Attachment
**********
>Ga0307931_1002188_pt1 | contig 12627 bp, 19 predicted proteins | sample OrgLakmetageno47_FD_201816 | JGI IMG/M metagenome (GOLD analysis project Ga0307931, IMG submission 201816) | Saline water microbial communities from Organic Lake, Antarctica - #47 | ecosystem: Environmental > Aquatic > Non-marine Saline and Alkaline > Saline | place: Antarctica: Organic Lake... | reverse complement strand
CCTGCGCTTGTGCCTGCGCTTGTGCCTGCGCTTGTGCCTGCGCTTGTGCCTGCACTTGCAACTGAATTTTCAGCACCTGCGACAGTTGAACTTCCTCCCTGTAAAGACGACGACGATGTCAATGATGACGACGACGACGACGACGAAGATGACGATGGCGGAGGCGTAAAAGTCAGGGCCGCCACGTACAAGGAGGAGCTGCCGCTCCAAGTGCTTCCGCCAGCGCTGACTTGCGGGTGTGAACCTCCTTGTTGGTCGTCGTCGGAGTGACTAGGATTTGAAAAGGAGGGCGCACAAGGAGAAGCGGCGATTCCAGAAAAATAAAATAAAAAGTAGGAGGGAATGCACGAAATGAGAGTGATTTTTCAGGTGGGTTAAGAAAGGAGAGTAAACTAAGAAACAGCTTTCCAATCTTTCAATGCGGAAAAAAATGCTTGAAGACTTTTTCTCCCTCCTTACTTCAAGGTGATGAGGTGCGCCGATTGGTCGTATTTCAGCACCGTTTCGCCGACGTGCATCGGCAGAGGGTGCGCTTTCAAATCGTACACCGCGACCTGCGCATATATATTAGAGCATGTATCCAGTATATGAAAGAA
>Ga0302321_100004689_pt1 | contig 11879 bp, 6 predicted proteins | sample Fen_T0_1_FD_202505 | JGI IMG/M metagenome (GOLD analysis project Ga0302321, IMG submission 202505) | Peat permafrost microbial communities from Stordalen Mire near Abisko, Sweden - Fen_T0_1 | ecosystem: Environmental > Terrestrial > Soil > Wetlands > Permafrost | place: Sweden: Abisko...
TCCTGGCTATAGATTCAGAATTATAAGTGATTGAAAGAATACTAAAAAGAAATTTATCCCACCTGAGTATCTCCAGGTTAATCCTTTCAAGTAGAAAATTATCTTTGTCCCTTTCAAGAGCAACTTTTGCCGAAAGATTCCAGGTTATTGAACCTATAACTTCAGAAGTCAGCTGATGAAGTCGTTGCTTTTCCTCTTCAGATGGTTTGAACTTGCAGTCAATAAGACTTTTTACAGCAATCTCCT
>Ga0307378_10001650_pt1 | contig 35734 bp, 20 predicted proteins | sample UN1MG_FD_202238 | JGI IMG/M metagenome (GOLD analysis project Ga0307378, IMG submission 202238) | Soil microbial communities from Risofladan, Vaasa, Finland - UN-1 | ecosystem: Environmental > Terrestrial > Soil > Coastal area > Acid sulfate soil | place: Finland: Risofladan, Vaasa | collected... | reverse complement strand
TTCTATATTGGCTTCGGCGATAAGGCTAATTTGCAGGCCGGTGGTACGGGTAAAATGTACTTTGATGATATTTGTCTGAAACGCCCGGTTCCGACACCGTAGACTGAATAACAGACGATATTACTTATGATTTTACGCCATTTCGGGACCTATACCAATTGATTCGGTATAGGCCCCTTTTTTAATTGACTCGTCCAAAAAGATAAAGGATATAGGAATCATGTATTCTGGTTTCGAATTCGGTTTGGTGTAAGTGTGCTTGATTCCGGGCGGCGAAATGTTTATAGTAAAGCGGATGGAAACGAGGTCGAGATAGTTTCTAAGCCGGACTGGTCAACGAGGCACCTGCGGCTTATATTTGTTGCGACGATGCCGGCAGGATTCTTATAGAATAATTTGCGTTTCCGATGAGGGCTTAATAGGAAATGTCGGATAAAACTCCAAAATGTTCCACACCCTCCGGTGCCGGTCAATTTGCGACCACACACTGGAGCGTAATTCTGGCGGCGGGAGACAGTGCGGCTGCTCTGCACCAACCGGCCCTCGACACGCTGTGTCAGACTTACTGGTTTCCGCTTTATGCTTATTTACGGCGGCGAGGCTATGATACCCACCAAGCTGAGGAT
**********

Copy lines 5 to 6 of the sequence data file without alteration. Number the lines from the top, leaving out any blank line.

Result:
>Ga0307378_10001650_pt1 | contig 35734 bp, 20 predicted proteins | sample UN1MG_FD_202238 | JGI IMG/M metagenome (GOLD analysis project Ga0307378, IMG submission 202238) | Soil microbial communities from Risofladan, Vaasa, Finland - UN-1 | ecosystem: Environmental > Terrestrial > Soil > Coastal area > Acid sulfate soil | place: Finland: Risofladan, Vaasa | collected... | reverse complement strand
TTCTATATTGGCTTCGGCGATAAGGCTAATTTGCAGGCCGGTGGTACGGGTAAAATGTACTTTGATGATATTTGTCTGAAACGCCCGGTTCCGACACCGTAGACTGAATAACAGACGATATTACTTATGATTTTACGCCATTTCGGGACCTATACCAATTGATTCGGTATAGGCCCCTTTTTTAATTGACTCGTCCAAAAAGATAAAGGATATAGGAATCATGTATTCTGGTTTCGAATTCGGTTTGGTGTAAGTGTGCTTGATTCCGGGCGGCGAAATGTTTATAGTAAAGCGGATGGAAACGAGGTCGAGATAGTTTCTAAGCCGGACTGGTCAACGAGGCACCTGCGGCTTATATTTGTTGCGACGATGCCGGCAGGATTCTTATAGAATAATTTGCGTTTCCGATGAGGGCTTAATAGGAAATGTCGGATAAAACTCCAAAATGTTCCACACCCTCCGGTGCCGGTCAATTTGCGACCACACACTGGAGCGTAATTCTGGCGGCGGGAGACAGTGCGGCTGCTCTGCACCAACCGGCCCTCGACACGCTGTGTCAGACTTACTGGTTTCCGCTTTATGCTTATTTACGGCGGCGAGGCTATGATACCCACCAAGCTGAGGAT